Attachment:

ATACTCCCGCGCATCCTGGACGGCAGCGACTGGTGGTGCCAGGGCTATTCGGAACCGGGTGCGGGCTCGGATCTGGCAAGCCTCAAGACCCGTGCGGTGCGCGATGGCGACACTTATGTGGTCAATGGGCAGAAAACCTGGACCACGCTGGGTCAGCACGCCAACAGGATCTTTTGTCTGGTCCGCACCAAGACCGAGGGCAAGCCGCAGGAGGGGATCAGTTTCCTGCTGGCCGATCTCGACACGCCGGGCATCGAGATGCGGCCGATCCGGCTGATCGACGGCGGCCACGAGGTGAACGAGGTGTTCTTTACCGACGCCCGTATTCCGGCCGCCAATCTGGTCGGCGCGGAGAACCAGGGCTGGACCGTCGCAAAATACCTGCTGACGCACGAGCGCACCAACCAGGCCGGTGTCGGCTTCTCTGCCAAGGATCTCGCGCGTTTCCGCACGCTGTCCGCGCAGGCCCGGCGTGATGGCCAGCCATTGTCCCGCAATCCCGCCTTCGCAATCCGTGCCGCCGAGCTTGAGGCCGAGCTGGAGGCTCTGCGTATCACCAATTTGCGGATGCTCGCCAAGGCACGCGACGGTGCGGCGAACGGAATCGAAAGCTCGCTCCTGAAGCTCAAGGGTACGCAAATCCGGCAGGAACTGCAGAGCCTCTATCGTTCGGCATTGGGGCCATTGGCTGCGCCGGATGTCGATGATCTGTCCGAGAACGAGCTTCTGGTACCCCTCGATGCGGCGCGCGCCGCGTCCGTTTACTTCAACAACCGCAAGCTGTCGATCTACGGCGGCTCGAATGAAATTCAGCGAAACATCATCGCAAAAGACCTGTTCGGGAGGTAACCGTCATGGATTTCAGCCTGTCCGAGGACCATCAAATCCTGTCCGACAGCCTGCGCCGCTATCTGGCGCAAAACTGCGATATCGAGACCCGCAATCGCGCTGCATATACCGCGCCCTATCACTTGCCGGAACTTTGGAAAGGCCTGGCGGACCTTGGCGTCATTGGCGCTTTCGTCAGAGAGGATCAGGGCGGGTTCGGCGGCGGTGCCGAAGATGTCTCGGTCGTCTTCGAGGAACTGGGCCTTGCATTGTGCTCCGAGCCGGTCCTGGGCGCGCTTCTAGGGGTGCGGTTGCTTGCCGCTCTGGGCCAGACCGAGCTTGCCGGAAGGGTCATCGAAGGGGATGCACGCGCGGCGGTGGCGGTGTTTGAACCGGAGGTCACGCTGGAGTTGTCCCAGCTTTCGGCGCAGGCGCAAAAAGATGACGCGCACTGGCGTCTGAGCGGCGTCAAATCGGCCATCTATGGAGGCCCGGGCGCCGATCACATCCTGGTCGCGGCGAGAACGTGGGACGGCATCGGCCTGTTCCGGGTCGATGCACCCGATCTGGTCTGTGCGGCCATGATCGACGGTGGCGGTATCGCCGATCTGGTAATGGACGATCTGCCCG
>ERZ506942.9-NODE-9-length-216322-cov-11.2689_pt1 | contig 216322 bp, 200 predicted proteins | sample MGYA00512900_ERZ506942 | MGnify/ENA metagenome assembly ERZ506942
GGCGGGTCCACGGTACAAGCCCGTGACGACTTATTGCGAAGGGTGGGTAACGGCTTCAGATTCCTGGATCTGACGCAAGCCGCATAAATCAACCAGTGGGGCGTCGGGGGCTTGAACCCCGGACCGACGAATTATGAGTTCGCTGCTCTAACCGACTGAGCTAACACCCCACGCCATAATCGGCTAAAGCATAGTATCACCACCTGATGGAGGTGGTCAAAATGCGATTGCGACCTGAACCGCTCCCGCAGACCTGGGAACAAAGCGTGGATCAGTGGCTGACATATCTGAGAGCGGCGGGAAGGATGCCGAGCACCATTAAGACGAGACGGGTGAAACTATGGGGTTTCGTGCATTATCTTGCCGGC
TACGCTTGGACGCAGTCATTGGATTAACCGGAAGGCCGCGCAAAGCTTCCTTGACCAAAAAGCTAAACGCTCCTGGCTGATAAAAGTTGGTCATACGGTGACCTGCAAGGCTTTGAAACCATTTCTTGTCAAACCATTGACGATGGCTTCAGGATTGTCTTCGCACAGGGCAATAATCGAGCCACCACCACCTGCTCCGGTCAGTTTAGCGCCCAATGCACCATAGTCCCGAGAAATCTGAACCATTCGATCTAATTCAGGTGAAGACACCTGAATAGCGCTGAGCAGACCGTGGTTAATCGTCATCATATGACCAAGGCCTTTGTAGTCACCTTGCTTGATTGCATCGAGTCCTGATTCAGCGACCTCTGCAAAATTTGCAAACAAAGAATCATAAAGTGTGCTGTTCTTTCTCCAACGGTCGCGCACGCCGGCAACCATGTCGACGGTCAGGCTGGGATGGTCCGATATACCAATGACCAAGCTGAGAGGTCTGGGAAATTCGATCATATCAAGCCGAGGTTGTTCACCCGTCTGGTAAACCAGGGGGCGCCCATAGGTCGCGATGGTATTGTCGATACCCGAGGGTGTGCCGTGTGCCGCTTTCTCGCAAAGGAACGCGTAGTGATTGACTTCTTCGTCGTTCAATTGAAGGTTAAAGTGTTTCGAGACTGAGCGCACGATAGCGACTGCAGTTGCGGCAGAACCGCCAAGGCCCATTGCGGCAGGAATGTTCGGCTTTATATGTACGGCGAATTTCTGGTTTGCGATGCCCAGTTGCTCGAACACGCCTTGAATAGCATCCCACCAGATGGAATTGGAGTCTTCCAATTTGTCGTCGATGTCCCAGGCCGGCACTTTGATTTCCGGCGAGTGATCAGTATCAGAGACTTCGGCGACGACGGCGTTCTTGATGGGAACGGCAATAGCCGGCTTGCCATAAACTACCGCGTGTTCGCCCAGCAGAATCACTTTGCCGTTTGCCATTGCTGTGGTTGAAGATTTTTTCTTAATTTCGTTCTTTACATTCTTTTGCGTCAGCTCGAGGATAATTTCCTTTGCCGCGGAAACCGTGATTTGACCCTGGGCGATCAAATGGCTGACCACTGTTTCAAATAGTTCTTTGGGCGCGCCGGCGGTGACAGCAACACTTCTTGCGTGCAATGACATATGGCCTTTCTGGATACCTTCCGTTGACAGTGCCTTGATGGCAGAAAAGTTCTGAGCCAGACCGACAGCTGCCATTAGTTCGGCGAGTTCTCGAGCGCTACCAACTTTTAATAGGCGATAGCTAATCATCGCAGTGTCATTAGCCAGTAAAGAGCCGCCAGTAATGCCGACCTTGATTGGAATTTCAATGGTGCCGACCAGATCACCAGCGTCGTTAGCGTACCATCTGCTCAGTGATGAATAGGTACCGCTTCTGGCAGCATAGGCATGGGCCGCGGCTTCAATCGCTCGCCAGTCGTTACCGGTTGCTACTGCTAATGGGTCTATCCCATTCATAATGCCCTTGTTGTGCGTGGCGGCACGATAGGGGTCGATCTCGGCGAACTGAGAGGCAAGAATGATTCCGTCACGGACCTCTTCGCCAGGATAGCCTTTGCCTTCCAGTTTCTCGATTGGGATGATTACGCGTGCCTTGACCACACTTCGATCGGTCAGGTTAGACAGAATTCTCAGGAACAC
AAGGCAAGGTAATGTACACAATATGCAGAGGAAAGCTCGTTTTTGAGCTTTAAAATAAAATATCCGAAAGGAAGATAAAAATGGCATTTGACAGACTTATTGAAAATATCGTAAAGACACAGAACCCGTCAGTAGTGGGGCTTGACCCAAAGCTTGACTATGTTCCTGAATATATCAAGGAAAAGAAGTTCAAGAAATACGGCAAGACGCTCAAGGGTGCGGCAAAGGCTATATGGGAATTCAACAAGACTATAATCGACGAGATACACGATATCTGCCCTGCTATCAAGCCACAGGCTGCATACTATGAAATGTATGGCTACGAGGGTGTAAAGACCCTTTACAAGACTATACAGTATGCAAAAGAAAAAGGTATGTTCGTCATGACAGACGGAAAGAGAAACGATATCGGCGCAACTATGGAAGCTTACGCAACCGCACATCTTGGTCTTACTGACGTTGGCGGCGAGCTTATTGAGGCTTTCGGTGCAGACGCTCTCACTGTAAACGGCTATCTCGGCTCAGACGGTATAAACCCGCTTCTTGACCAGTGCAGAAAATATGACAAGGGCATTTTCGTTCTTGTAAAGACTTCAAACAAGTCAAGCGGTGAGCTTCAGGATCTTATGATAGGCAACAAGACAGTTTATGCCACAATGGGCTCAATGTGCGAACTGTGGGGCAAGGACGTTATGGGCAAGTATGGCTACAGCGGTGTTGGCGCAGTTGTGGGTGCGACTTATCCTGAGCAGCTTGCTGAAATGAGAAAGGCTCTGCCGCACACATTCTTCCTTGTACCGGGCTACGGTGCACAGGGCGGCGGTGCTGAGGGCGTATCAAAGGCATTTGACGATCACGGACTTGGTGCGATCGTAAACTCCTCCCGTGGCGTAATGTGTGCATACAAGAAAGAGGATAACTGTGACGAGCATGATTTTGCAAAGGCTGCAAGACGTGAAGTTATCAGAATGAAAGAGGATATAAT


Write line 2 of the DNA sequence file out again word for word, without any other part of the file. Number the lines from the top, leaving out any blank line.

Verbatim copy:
>ERZ506942.9-NODE-9-length-216322-cov-11.2689_pt1 | contig 216322 bp, 200 predicted proteins | sample MGYA00512900_ERZ506942 | MGnify/ENA metagenome assembly ERZ506942